You can use many types of training content to develop and enhance the quality of your training. The tricky part is determining which one matches up with your content.
Depending on the subject, complexity, and other factors, you can consider using the following types of training content in your courses.
4 Types of Training Content
#1: Informational e-documents
Although informational e-documents are the most basic type of training content, they still deserve mention. These e-documents often contain pages with text, images, and “Next” buttons.
This category covers many types of documents:
- Word documents
- PowerPoint presentations
- PDF e-books
To spice up the materials, you can add visual elements such as:
- Images: The most basic visual accompaniment to a piece of content, images display the material in context. They also add emotional value, making it easier to explain concepts than words alone.
- Screenshots: This format is suitable for software or app training. You can annotate screenshots highlighting features such as tabs, menus, and boxes.
- Illustrations: In some cases, an image will outperform a photograph by emphasizing details directly relevant to the subject. An illustration may name separate parts of an object, describe a process, or show aspects the human eye cannot see.
E-documents are an ideal match for:
- Standardized knowledge or skills for a diverse range of learners
- Manuals, instructions, guidelines, how-to blog posts, procedures, or processes that people may save and refer to later to complete their tasks;
- Data for new service training or policy updates.
#2: Video types
Videos provide a break for students, especially when placed after a section of text in a course. However, when videos are too long, they can become tiresome.
According to ej4, the ideal length is up to 7 minutes. If your videos are much longer, remove any content unrelated to the learning objective to shorten them. If the videos are too long, consider breaking them up into multiple videos, each with a different type of content, to break up the experience.
Furthermore, videos can help learners learn faster by using visuals and motion. According to studies, the human brain interprets visuals 60,000 times faster than text. Visuals can also send up to 90% of information to the brain.
Some video forms to consider for eLearning courses include:
- Talking-head video: This is a video in which the instructors deliver information by talking directly to the camera.
- Live-action video: Actual people are filmed in narratives, interviews, live demos, or tutorials.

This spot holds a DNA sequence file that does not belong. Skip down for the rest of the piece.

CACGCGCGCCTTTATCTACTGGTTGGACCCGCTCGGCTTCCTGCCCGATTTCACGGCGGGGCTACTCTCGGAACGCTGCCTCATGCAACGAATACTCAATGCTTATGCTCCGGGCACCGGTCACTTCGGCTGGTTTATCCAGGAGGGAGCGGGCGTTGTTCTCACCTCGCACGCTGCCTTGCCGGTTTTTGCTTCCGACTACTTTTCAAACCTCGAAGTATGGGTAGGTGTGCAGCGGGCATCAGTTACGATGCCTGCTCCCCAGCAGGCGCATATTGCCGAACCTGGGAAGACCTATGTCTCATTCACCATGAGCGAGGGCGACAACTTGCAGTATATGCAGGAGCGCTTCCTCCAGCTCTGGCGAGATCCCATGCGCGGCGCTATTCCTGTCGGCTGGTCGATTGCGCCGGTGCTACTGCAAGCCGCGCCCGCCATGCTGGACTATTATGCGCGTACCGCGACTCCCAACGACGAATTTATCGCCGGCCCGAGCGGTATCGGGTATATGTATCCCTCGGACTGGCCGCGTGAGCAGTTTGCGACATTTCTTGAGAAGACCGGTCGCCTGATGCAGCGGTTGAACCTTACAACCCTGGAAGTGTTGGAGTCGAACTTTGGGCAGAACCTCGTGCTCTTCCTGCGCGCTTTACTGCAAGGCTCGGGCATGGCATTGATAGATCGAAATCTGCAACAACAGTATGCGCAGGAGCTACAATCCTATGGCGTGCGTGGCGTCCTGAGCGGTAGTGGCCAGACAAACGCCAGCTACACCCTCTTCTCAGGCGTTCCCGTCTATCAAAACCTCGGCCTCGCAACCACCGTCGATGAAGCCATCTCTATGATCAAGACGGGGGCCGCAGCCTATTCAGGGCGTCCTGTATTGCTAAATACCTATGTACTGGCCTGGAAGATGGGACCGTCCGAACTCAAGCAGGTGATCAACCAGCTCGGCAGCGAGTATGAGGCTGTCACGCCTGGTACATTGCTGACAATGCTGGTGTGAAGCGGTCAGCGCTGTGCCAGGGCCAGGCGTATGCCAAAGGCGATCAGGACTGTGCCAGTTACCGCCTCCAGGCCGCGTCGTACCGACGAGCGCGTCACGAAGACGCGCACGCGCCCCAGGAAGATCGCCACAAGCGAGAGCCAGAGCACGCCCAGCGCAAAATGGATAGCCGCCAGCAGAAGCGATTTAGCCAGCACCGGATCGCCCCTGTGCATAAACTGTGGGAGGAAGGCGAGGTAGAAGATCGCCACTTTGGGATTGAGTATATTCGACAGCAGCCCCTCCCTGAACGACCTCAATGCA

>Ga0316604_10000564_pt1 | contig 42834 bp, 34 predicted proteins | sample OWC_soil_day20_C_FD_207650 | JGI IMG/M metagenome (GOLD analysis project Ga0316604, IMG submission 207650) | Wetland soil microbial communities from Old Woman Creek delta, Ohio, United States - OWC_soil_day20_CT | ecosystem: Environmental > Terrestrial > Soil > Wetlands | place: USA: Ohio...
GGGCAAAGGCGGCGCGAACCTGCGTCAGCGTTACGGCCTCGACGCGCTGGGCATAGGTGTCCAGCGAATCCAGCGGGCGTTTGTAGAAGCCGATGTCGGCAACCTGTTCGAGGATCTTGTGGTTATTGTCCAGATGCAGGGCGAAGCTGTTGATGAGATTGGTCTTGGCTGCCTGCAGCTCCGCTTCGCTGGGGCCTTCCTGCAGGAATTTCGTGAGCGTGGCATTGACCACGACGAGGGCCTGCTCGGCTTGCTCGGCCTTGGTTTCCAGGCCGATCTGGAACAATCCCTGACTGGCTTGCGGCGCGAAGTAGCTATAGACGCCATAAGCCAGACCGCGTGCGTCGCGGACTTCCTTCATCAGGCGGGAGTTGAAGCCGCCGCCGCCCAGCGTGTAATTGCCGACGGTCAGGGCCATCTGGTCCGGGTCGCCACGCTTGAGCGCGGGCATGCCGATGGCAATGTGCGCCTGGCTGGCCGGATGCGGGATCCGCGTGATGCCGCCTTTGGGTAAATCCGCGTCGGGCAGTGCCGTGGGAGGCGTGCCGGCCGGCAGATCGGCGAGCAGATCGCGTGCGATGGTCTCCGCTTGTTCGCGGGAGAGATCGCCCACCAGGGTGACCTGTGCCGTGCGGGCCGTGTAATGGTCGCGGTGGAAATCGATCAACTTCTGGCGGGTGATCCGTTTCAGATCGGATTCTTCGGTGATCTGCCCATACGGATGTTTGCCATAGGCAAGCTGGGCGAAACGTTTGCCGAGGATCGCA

- Screen-cast video: A recording of your computer’s screen.
- Animation video: Illustrations with moving scenarios
Take this Rheumatic heart disease from the University of Minnesota as an example. It includes some animated descriptions to explain the cause of heart diseases.
The lesson contains the same information whether the trainers use documents, presentation slides, or videos. However, with the animated explainer video below, learners can quickly grasp the lesson.
Best suitable for:
- Talking-head and live-action videos: Classes, product demos, instructions, and situation simulation.
- Screencast videos: topics concerning the use of new software systems or the operation of computer programs.
- Animation videos: cover almost every type of training content
#3: Scenarios-based activities
Whenever possible, allow for practice within the course. Learning just the theory makes it more difficult to remember and recall specifics. Therefore, practice is especially essential for learners who may not be able to put their new skills to use right away.
Scenarios-based activities are essential for teaching software. Just get creative in finding other ways for employees to practice processes and solve problems as part of the course.
Learners must decide how situations will unfold in scenario-based activities. Each case will change as they select solutions from the various options available.
Best suitable for:
- Soft skill training requires real-world practice, such as leadership, decision-making, critical thinking skills, etc.
- Communication skill training for some front-line positions, such as salespersons, customer service staff, telephone agents, or receptionists.
#4: Interactive assessment
It is common practice to include a final test at the end of the course. The test helps to evaluate whether staff members are prepared after training.
This test is often in the form of interactive question types: sequence, true/false, multiple-choice, drag-and-drop, fill-in-the-blank, and so on. Many learners find these quizzes motivating because they can see what the training will teach them and know what to expect.
When learning a ton of information, interactive assessment helps learners remember everything they have learned. You can use interactive assessment to review employees’ learning before moving on to the next point.
To sum up
We hope our step-by-step guide has helped you understand four different types of training content. Take advantage of these types above to optimize your training course design. These types will allow you to present information in a new way and make each of your courses unique.